He noted that this move was aimed at whipping up tensions in Donbass rather than achieving peace as promised to Ukrainian voters.

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Russia’s Supreme Court Upholds Espionage Sentence, Keeping Polish Spy Behind Bars

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Russia’s Supreme Court has upheld a 14-year espionage sentence of Polish national Marian Radzajewski, the Federal Security Service (FSB) said in a statement.

“On September 12, the Russian Supreme Court considered an appeal filed by the defense, as well as its arguments, and ruled to uphold the Moscow City Court’s verdict concerning Polish national Marian Radzajewski, found guilty under Article 276 of the Russian Criminal Code (espionage),” the statement reads.

Radzajewski was found guilty of attempting to acquire certain secret components of the S-300 missile system and illegally transport them to Poland, which posed a genuine threat to Russia’s national security.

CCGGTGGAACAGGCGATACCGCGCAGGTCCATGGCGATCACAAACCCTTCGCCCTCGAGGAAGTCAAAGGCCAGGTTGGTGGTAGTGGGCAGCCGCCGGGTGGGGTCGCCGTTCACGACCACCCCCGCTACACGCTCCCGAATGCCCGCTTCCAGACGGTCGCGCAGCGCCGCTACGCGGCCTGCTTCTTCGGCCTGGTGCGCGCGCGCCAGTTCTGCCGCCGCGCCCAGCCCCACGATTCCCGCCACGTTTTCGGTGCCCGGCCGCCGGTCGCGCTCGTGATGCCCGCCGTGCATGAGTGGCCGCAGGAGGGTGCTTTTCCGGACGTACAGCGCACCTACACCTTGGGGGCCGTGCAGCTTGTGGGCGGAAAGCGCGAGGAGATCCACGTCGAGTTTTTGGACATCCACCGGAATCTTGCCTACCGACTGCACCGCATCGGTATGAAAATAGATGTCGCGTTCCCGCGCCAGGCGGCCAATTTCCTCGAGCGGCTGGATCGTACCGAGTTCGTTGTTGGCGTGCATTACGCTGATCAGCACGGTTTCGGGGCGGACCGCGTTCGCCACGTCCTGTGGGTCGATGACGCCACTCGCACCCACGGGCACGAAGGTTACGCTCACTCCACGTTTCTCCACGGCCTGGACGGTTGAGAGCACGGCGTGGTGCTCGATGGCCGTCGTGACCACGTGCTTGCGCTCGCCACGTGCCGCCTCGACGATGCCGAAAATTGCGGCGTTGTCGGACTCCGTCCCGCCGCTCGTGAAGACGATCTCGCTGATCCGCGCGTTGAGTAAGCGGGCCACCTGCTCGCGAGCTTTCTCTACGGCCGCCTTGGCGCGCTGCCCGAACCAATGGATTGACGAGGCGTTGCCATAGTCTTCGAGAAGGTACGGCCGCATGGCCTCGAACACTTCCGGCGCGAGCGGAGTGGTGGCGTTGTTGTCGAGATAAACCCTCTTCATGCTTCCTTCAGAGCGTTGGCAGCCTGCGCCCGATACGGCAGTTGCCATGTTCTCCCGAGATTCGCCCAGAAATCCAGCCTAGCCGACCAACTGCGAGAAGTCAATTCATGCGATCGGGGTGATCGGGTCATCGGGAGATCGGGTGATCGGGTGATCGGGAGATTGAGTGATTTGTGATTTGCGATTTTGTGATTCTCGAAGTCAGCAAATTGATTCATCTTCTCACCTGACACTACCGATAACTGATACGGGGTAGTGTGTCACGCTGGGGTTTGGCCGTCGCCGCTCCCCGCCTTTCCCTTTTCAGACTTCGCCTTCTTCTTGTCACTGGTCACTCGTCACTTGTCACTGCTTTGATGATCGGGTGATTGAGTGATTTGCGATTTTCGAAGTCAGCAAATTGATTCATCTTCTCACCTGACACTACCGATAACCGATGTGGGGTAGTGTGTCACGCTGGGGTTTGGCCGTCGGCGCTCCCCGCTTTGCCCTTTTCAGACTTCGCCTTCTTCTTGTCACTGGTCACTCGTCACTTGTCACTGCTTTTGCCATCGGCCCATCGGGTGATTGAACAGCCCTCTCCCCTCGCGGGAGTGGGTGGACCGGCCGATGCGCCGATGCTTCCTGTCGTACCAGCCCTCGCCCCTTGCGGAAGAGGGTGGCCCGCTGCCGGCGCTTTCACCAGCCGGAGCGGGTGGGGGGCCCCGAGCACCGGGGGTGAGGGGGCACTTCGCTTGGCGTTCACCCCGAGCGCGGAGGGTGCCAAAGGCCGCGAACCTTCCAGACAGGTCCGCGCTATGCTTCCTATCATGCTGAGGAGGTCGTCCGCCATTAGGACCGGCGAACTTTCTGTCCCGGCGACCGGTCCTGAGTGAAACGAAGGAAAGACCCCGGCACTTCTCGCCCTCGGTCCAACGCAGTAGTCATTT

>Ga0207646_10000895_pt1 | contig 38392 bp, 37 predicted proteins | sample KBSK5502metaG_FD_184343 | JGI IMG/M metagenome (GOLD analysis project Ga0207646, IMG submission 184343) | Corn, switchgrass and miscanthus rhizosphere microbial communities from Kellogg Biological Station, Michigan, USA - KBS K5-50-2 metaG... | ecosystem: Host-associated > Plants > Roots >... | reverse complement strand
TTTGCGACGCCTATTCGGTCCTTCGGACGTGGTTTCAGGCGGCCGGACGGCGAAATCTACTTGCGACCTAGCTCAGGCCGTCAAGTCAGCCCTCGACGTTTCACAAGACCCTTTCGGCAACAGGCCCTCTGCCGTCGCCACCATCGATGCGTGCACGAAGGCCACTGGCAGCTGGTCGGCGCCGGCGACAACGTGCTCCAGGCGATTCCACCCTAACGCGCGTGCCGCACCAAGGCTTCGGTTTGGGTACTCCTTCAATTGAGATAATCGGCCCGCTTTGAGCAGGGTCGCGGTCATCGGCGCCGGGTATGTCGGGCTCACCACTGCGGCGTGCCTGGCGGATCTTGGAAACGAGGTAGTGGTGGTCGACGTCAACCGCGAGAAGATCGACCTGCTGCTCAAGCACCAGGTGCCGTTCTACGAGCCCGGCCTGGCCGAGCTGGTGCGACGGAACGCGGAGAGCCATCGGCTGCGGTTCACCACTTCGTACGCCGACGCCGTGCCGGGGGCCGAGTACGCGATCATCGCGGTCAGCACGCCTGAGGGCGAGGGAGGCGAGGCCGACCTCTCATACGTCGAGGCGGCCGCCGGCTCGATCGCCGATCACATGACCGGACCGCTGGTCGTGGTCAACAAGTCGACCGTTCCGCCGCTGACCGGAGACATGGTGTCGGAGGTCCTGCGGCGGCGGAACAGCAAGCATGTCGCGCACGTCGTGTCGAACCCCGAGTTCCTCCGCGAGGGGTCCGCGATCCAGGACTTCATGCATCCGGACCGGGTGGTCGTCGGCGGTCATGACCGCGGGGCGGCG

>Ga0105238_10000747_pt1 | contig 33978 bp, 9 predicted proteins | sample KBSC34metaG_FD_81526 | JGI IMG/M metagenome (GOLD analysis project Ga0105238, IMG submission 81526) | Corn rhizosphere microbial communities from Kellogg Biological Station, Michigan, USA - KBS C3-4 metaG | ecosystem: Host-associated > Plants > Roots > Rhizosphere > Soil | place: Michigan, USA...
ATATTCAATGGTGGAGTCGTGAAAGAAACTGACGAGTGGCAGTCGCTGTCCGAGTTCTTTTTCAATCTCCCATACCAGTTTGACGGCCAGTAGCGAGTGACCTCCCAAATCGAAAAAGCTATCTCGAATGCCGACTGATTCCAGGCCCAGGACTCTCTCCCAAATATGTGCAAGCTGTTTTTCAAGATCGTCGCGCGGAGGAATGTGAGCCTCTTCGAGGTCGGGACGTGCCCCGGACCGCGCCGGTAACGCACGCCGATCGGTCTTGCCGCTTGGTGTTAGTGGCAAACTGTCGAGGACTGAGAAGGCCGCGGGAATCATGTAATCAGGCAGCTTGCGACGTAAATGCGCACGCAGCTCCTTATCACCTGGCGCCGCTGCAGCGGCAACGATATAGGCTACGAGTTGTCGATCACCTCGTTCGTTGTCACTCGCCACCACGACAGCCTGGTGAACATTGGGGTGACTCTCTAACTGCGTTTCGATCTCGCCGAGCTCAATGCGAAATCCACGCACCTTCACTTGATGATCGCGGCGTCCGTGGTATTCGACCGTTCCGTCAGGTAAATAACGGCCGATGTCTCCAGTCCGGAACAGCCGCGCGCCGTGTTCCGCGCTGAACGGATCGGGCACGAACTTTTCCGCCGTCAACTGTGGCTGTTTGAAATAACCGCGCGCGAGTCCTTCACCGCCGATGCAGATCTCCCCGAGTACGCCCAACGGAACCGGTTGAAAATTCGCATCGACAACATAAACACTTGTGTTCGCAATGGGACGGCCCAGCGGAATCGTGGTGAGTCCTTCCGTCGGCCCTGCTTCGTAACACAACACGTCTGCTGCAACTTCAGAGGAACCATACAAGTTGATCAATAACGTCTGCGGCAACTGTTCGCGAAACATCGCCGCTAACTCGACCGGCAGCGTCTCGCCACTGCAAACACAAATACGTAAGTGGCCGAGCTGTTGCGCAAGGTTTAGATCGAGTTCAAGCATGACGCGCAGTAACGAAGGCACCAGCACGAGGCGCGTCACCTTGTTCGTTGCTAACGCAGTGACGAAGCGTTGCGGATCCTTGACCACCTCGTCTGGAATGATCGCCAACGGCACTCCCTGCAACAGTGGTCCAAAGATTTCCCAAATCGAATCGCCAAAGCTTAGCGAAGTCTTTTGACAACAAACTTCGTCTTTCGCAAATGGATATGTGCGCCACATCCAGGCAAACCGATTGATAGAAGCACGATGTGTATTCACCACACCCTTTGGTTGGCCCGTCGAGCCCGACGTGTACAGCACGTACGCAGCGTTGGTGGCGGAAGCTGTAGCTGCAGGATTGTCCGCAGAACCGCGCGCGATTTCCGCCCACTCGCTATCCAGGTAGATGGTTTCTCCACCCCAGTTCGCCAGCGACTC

He was caught red-handed while trying to strike a deal. “Investigators proved that Marian Radzajewski had acted in the interests of Poland’s leading supplier for the national armed forces and intelligence agencies,” the FSB pointed out.

On June 25, the Moscow City Court sentenced Radzajewski to 14 years in a maximum-security colony. His defense filed an appeal with the Russian Supreme Court, requesting that the charge be reclassified from espionage to an attempted smuggling of materials and equipment that may be used in the production of weapons (Article 30.1 and Article 226.1.1 of the Russian Criminal Code), so that the Polish national’s sentence could be mitigated.